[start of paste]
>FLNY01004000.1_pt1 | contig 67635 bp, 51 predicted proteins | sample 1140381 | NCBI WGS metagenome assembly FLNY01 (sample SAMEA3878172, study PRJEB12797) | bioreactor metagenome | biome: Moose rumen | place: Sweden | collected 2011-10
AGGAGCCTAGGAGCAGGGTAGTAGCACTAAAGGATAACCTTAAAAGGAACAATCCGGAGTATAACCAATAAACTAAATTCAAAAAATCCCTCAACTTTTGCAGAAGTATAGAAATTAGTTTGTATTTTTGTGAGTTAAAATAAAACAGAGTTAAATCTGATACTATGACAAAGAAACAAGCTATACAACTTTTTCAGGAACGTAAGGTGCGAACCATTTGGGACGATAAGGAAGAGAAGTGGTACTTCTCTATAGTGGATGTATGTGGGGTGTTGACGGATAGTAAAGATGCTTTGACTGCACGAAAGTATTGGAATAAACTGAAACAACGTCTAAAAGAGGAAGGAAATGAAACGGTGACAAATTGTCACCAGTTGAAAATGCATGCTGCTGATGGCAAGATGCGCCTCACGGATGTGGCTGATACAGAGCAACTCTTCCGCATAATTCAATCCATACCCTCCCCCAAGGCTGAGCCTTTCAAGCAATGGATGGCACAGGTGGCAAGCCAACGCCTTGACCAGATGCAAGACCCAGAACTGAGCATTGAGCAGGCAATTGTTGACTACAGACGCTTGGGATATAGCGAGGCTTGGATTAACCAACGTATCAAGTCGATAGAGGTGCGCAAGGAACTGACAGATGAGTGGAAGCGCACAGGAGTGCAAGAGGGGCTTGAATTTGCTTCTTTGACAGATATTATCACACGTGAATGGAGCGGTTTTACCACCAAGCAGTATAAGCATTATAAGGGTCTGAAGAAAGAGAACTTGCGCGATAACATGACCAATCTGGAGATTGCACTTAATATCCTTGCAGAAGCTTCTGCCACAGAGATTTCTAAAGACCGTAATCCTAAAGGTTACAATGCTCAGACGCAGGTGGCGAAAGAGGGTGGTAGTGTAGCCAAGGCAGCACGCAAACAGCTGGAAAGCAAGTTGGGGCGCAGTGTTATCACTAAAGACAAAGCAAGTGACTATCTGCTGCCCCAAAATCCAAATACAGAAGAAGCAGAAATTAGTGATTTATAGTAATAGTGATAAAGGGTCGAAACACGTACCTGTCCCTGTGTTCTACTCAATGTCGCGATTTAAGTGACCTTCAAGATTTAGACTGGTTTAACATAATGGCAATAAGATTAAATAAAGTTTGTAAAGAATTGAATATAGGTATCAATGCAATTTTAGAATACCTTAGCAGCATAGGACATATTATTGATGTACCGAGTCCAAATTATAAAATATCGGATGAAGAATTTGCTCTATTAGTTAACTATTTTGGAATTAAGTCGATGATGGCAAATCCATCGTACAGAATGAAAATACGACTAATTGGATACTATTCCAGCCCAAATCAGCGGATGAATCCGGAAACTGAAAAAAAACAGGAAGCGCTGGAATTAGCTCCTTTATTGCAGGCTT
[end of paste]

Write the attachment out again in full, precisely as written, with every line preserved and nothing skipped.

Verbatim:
>FLNY01004000.1_pt1 | contig 67635 bp, 51 predicted proteins | sample 1140381 | NCBI WGS metagenome assembly FLNY01 (sample SAMEA3878172, study PRJEB12797) | bioreactor metagenome | biome: Moose rumen | place: Sweden | collected 2011-10
AGGAGCCTAGGAGCAGGGTAGTAGCACTAAAGGATAACCTTAAAAGGAACAATCCGGAGTATAACCAATAAACTAAATTCAAAAAATCCCTCAACTTTTGCAGAAGTATAGAAATTAGTTTGTATTTTTGTGAGTTAAAATAAAACAGAGTTAAATCTGATACTATGACAAAGAAACAAGCTATACAACTTTTTCAGGAACGTAAGGTGCGAACCATTTGGGACGATAAGGAAGAGAAGTGGTACTTCTCTATAGTGGATGTATGTGGGGTGTTGACGGATAGTAAAGATGCTTTGACTGCACGAAAGTATTGGAATAAACTGAAACAACGTCTAAAAGAGGAAGGAAATGAAACGGTGACAAATTGTCACCAGTTGAAAATGCATGCTGCTGATGGCAAGATGCGCCTCACGGATGTGGCTGATACAGAGCAACTCTTCCGCATAATTCAATCCATACCCTCCCCCAAGGCTGAGCCTTTCAAGCAATGGATGGCACAGGTGGCAAGCCAACGCCTTGACCAGATGCAAGACCCAGAACTGAGCATTGAGCAGGCAATTGTTGACTACAGACGCTTGGGATATAGCGAGGCTTGGATTAACCAACGTATCAAGTCGATAGAGGTGCGCAAGGAACTGACAGATGAGTGGAAGCGCACAGGAGTGCAAGAGGGGCTTGAATTTGCTTCTTTGACAGATATTATCACACGTGAATGGAGCGGTTTTACCACCAAGCAGTATAAGCATTATAAGGGTCTGAAGAAAGAGAACTTGCGCGATAACATGACCAATCTGGAGATTGCACTTAATATCCTTGCAGAAGCTTCTGCCACAGAGATTTCTAAAGACCGTAATCCTAAAGGTTACAATGCTCAGACGCAGGTGGCGAAAGAGGGTGGTAGTGTAGCCAAGGCAGCACGCAAACAGCTGGAAAGCAAGTTGGGGCGCAGTGTTATCACTAAAGACAAAGCAAGTGACTATCTGCTGCCCCAAAATCCAAATACAGAAGAAGCAGAAATTAGTGATTTATAGTAATAGTGATAAAGGGTCGAAACACGTACCTGTCCCTGTGTTCTACTCAATGTCGCGATTTAAGTGACCTTCAAGATTTAGACTGGTTTAACATAATGGCAATAAGATTAAATAAAGTTTGTAAAGAATTGAATATAGGTATCAATGCAATTTTAGAATACCTTAGCAGCATAGGACATATTATTGATGTACCGAGTCCAAATTATAAAATATCGGATGAAGAATTTGCTCTATTAGTTAACTATTTTGGAATTAAGTCGATGATGGCAAATCCATCGTACAGAATGAAAATACGACTAATTGGATACTATTCCAGCCCAAATCAGCGGATGAATCCGGAAACTGAAAAAAAACAGGAAGCGCTGGAATTAGCTCCTTTATTGCAGGCTT